The combination of high vitamin C content and flavonoids make oranges important wherever vitamin C is required to function, especially within the immune system, lens of the eye, adrenal glands, reproductive organs, and in the connective tissues of our body, such as the joints, gums, and ground substance; and in promoting overall good health. One of the most important flavonoids in oranges is hesperidin. Hesperidin has been shown to lower high blood pressure as well as cholesterol in animal studies, and to have strong anti-inflammatory properties. The concentration of hesperidin is considerably higher in the inner peel and inner white pulp of the orange, rather than in its orange flesh. The consumption of oranges and orange juice has been shown to protect against cancer and help fight viral infections. The pectin in oranges also possesses properties similar to that of grapefruit pectin in lowering cholesterol levels.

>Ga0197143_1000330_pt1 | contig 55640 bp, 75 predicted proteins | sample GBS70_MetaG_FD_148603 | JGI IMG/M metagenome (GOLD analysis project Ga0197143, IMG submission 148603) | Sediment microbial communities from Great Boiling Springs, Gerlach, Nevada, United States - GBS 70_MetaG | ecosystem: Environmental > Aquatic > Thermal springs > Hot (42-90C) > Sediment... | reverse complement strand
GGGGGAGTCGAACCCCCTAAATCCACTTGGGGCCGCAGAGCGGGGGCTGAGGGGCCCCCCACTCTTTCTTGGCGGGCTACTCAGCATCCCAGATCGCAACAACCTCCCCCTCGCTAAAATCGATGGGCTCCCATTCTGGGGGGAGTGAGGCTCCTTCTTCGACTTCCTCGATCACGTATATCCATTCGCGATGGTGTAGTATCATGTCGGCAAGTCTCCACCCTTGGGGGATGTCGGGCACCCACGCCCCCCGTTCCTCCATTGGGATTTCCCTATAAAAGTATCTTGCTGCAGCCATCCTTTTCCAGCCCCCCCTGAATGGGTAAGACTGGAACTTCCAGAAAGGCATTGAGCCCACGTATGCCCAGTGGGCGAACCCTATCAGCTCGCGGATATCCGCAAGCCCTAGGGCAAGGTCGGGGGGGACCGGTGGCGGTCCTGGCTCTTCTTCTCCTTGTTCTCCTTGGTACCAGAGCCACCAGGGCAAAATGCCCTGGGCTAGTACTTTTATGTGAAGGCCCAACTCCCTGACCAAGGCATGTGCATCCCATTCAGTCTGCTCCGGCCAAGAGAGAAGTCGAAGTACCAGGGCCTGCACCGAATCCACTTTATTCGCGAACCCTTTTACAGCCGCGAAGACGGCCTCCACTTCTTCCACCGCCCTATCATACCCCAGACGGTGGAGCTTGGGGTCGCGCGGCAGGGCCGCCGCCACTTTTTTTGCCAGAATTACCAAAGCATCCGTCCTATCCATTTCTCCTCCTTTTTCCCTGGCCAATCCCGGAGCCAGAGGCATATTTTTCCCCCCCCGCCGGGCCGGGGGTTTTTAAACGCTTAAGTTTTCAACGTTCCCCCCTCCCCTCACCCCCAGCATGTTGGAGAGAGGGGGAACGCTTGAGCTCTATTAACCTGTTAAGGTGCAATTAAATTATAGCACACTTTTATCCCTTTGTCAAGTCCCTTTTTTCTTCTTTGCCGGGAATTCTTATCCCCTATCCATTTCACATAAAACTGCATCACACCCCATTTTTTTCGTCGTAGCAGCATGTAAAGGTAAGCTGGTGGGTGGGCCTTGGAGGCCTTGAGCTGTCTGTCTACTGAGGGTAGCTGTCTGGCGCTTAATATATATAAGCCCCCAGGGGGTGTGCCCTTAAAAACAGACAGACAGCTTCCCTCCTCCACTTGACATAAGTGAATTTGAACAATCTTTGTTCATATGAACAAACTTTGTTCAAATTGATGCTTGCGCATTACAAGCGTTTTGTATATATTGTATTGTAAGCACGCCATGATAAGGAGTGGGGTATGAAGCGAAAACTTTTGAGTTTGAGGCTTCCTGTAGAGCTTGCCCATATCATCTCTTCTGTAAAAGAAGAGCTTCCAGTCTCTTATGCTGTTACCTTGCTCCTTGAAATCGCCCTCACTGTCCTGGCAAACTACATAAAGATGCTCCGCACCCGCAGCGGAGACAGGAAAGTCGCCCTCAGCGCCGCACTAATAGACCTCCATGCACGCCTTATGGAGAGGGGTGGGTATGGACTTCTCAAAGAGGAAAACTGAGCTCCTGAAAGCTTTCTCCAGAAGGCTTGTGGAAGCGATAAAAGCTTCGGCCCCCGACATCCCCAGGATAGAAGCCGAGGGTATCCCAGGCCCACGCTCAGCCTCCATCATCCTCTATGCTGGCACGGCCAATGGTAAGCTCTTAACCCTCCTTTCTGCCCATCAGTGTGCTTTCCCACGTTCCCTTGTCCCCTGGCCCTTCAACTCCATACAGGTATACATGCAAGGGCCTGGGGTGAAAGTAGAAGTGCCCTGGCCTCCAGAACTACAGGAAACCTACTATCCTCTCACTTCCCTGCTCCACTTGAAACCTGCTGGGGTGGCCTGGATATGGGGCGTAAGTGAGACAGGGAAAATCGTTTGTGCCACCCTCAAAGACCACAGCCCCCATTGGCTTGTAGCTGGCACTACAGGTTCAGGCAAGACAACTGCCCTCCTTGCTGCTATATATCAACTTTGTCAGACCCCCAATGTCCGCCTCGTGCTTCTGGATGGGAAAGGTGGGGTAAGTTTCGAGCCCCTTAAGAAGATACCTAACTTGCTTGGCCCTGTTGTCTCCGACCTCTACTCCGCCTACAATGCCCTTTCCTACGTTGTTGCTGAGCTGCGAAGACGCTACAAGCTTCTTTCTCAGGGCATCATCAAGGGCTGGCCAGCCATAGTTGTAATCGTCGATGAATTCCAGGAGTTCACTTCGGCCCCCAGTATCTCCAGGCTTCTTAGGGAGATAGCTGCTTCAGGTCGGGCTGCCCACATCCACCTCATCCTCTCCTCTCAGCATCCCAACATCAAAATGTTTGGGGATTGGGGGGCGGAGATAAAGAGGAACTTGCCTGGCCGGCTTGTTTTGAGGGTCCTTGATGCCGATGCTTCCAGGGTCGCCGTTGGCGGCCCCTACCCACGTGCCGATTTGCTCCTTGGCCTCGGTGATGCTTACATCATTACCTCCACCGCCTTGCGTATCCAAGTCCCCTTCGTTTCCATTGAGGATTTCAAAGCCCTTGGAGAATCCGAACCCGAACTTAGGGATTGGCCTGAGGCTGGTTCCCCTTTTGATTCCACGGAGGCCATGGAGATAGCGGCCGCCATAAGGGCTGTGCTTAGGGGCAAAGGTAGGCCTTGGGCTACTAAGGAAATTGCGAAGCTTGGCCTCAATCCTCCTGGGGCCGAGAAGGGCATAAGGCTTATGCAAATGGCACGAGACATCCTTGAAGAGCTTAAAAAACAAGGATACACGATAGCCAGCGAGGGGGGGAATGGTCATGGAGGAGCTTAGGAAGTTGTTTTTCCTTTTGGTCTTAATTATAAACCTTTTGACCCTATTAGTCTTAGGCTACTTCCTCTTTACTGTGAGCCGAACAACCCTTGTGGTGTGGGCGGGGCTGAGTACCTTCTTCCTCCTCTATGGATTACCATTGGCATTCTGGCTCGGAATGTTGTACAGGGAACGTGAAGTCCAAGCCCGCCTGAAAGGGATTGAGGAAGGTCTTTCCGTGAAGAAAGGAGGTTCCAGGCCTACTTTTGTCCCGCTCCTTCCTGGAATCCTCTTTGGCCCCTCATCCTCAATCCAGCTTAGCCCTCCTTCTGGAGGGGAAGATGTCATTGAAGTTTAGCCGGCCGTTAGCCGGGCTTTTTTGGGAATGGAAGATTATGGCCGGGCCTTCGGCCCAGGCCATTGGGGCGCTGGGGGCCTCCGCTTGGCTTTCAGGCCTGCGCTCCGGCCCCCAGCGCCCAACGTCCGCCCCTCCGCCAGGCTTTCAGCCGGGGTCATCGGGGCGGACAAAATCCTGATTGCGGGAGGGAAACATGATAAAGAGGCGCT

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Michael T Murray, Naturopathic Medicine, answered
Dole Nutrition Institute answeredCitrus fruits’ health benefits begin the moment you put them in your mouth. Australian researchers have linked high citrus consumption to a lower risk of developing cancers of the mouth, throat and stomach. In addition, regular consumption of oranges during the first two years of life has been associated with a reduced risk of childhood leukemia. The phytochemicals naringenin and hesperetin contribute significantly to the body’s antioxidant pool, helping combat the damage caused by free radicals. Studies show they can reach the blood in as little as 20 minutes.